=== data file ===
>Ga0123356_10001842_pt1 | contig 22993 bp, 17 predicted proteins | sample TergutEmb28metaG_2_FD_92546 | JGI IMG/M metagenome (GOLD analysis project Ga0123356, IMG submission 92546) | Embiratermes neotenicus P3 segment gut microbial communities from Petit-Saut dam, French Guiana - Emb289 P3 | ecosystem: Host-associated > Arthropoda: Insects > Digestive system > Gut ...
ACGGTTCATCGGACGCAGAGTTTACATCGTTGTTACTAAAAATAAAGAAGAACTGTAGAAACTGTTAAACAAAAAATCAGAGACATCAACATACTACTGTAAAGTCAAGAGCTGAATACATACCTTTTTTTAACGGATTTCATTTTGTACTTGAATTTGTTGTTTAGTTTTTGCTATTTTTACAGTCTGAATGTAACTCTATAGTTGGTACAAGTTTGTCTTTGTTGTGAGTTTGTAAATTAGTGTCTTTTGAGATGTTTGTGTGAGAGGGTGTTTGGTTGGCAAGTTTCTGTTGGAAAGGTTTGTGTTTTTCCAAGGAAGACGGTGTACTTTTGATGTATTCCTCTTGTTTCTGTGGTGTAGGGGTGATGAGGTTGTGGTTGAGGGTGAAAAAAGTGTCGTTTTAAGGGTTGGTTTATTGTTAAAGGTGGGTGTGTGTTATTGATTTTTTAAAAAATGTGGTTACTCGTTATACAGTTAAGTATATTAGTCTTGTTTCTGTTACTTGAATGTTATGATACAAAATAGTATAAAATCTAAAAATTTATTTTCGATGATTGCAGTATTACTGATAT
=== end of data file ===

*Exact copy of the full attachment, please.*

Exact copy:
>Ga0123356_10001842_pt1 | contig 22993 bp, 17 predicted proteins | sample TergutEmb28metaG_2_FD_92546 | JGI IMG/M metagenome (GOLD analysis project Ga0123356, IMG submission 92546) | Embiratermes neotenicus P3 segment gut microbial communities from Petit-Saut dam, French Guiana - Emb289 P3 | ecosystem: Host-associated > Arthropoda: Insects > Digestive system > Gut ...
ACGGTTCATCGGACGCAGAGTTTACATCGTTGTTACTAAAAATAAAGAAGAACTGTAGAAACTGTTAAACAAAAAATCAGAGACATCAACATACTACTGTAAAGTCAAGAGCTGAATACATACCTTTTTTTAACGGATTTCATTTTGTACTTGAATTTGTTGTTTAGTTTTTGCTATTTTTACAGTCTGAATGTAACTCTATAGTTGGTACAAGTTTGTCTTTGTTGTGAGTTTGTAAATTAGTGTCTTTTGAGATGTTTGTGTGAGAGGGTGTTTGGTTGGCAAGTTTCTGTTGGAAAGGTTTGTGTTTTTCCAAGGAAGACGGTGTACTTTTGATGTATTCCTCTTGTTTCTGTGGTGTAGGGGTGATGAGGTTGTGGTTGAGGGTGAAAAAAGTGTCGTTTTAAGGGTTGGTTTATTGTTAAAGGTGGGTGTGTGTTATTGATTTTTTAAAAAATGTGGTTACTCGTTATACAGTTAAGTATATTAGTCTTGTTTCTGTTACTTGAATGTTATGATACAAAATAGTATAAAATCTAAAAATTTATTTTCGATGATTGCAGTATTACTGATAT